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Postcards from Cappadocia: Part 1

Cappadocia was a dream! This magical destination has long been on my bucket list and when Argeus Tours invited me for a weekend in Cappadocia, there was but one answer… YES!

I fell in love with Turkey when I first traveled to Istanbul five years ago. I was struck by the history and culture of the city and how the Turkish people beautifully blend past and present. My experiences in Cappadocia only reaffirmed my love for traveling in Turkey and my admiration for its incredible history and fascinating culture.

I also cannot say enough great things about Argeus. They are a fabulous company who handled everything, and who has these tours down to a science. It was hard for me to give up control, but I simply got on the plane and showed up. In the end, I could not have planned a better trip (at a better price) than Argeus. Sometimes it is just worth it to go through a great tour agency.

I traveled to Istanbul and then on to Kayseri Friday evening. Unfortunately, my flight was delayed in Istanbul and I arrived super late to Kayseri. I didn’t get into my hotel until 2 a.m. But that’s ok, because you can see what I woke up to the next morning in the first two photos. I stumbled out of my hotel room and was greeted by one of the most beautiful sights I have ever seen. Breathtaking is about the only way I can articulate the experience. It made my sleep deprivation and illness (which I was still fighting!) fade away.

Argeus also arranged my accommodations. I stayed in the incredible Kale Konak cave hotel. I could not have asked for a better hotel. It sits on the top of one of the mountains, so every morning you greeted by a hundred hot air balloons rising from the valley below. The hotel is a perfect example of how Turkey seamlessly blends past and present. It is a historic cave dwelling turned modern hotel. You get the feeling of staying in an ancient cave, but with a full Turkish bath, comfy beds, satellite TV, central AC/heat, and a waterfall shower. And don’t even get me started on the breakfast. The best hotel breakfast I have ever had!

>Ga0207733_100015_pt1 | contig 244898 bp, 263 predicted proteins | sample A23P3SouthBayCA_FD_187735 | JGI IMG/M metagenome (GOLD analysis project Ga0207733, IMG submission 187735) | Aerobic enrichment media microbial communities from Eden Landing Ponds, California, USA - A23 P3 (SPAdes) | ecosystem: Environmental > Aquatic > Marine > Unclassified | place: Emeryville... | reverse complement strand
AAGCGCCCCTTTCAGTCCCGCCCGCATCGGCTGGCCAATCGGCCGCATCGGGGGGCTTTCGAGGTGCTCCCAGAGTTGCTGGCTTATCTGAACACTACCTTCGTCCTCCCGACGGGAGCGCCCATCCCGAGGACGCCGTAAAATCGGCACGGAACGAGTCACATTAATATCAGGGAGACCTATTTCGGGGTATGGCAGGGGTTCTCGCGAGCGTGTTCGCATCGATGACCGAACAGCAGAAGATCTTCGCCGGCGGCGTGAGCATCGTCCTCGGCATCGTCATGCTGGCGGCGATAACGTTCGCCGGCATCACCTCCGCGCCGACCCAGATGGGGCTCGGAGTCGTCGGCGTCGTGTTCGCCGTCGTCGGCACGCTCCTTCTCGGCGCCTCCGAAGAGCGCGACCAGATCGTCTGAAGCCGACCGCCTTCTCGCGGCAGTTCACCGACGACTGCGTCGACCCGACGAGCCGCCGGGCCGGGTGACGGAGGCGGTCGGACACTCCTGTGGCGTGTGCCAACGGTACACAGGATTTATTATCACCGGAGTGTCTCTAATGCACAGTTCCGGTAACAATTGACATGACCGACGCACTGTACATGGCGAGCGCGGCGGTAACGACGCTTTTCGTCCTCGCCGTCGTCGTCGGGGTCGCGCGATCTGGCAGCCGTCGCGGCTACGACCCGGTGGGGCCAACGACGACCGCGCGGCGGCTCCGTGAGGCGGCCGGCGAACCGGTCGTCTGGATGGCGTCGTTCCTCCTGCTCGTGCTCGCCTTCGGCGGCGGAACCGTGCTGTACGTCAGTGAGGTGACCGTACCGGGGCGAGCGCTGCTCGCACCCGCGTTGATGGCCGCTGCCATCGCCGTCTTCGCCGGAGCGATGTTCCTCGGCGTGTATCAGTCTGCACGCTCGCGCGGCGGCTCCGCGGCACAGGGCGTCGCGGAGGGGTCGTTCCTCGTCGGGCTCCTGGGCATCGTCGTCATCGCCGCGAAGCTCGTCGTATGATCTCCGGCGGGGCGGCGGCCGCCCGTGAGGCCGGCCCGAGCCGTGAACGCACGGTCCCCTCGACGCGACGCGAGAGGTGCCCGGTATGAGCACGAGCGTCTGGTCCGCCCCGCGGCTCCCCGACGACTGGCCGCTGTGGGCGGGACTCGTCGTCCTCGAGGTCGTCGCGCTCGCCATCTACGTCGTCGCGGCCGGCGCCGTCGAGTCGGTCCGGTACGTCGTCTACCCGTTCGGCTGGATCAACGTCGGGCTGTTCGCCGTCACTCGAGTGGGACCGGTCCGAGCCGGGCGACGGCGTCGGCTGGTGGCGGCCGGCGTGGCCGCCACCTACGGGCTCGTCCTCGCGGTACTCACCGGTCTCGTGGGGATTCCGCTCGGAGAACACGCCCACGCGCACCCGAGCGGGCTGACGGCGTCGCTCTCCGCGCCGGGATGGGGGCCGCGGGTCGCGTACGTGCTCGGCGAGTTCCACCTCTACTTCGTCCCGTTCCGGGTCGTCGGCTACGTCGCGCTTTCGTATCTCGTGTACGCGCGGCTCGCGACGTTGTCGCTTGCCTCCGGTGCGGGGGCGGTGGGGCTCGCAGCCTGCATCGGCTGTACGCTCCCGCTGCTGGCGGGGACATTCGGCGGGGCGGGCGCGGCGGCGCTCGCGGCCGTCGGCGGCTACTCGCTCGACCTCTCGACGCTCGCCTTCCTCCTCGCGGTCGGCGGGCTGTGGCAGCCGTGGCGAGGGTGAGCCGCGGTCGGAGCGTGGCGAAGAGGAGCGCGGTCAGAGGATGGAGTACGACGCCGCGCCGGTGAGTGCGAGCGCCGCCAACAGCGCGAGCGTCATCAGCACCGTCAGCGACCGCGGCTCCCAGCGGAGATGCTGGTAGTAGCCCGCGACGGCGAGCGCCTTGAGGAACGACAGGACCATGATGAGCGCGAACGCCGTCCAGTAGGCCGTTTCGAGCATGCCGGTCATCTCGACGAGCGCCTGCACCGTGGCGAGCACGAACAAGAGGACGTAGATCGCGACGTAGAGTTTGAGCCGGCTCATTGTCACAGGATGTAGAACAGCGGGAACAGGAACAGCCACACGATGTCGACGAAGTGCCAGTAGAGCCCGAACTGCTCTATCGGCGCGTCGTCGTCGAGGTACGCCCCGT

After eating my body weight in Turkish breakfast, my private mini van and tour guide arrived to take me on that day’s adventure. I felt like a princess, because Argeus tour vans aren’t normal tour vans,  they are palaces on wheels! You should have seen the joy on my face when my guide gave me the wifi password for the van. Yes, that’s right, I had wifi everywhere we went. Turkey gets me. The van also had carpet-lined floors, a cooler for drinks, and large reclining leather seats. Basically they have ruined me for all other travel (I am looking at you Italy).

Our first stop was a caravanserai on the Silk Road! If you are a history nerd like myself, your heart just skipped a beat with that sentence. I have studied and taught the Silk Road–the ancient network of trade routes from China to Europe–but I have never stood on it. That is until last weekend. Walking along this ancient path and getting to visit an eight-hundred-year-old caravanserai (these were the strategic stops along the Silk Road to rest and refuel) was nothing short of amazing.

Our Second stop was Ihlara Valley. This valley is a 10 mile long gorge created thousands of years ago from multiple volcanic eruptions. Turns out the massive gorge created by violent eruptions formed a beautiful micro-ecosystem and the perfect place for settlement. The entire canyon is honeycombed with underground cave dwellings and Byzantine churches cut directly into the rock. When early Christians were being persecuted by the Romans, they escaped and lived here. Today you can hike and explore almost all of the canyon. After stopping for a quick apple tea (because when in Turkey), we continued on to the village at the end of the Ihlara Valley, Selime. Selime has a wonderful preserved ninth-century monastery complete with original frescos inside.

We stopped for lunch (kabobs, kabobs, and more kabobs lol) in a little town on our way to our final stop for the day, the Kaymakli underground city. I wasn’t able to get many pictures of this incredible underground city, because, as you might imagine, the lightening isn’t great down there. But I managed to get one grainy image of myself exploring the caves and you can see just how small and maze-like many of the tunnels are. You can also see the huge stone circular-slabs that were used as doors.

This city underground was built for protection. Inhabitants from the city above could escape below and live there for up to three months. The city extends eight (yes, eight) levels underground and is an engineering marvel. They had fresh water, ventilation systems, a winery, and waste management… almost 10,000 years ago! The complex was started by the first Indo-European settlers in 8,000 BC and was continually expanded and inhabited until the 14th century. After that it was still used periodically for shelter in times of violence and war until the 20th century.

After exploring Kaymakli, my luxurious mini van dropped me off in the town where I was staying, the Uchisar Village. Since my hotel was right next to the Uchisar Castle, I had to explore it before relaxing in the Turkish bath at my hotel (I know, life is tough). The castle is another rock-carved dwelling for the ancient Cappadocians. From the top of the castle, you get an incredible view of Cappadocia’s unique landscape, which looks like it is something out of Star Wars.

After a jam-packed day I was happy to return to my hotel and relax, especially since I had to get up at 4 am the next morning for my hot air balloon ride… but more on that in the next post!

Is Cappadocia on your bucket list?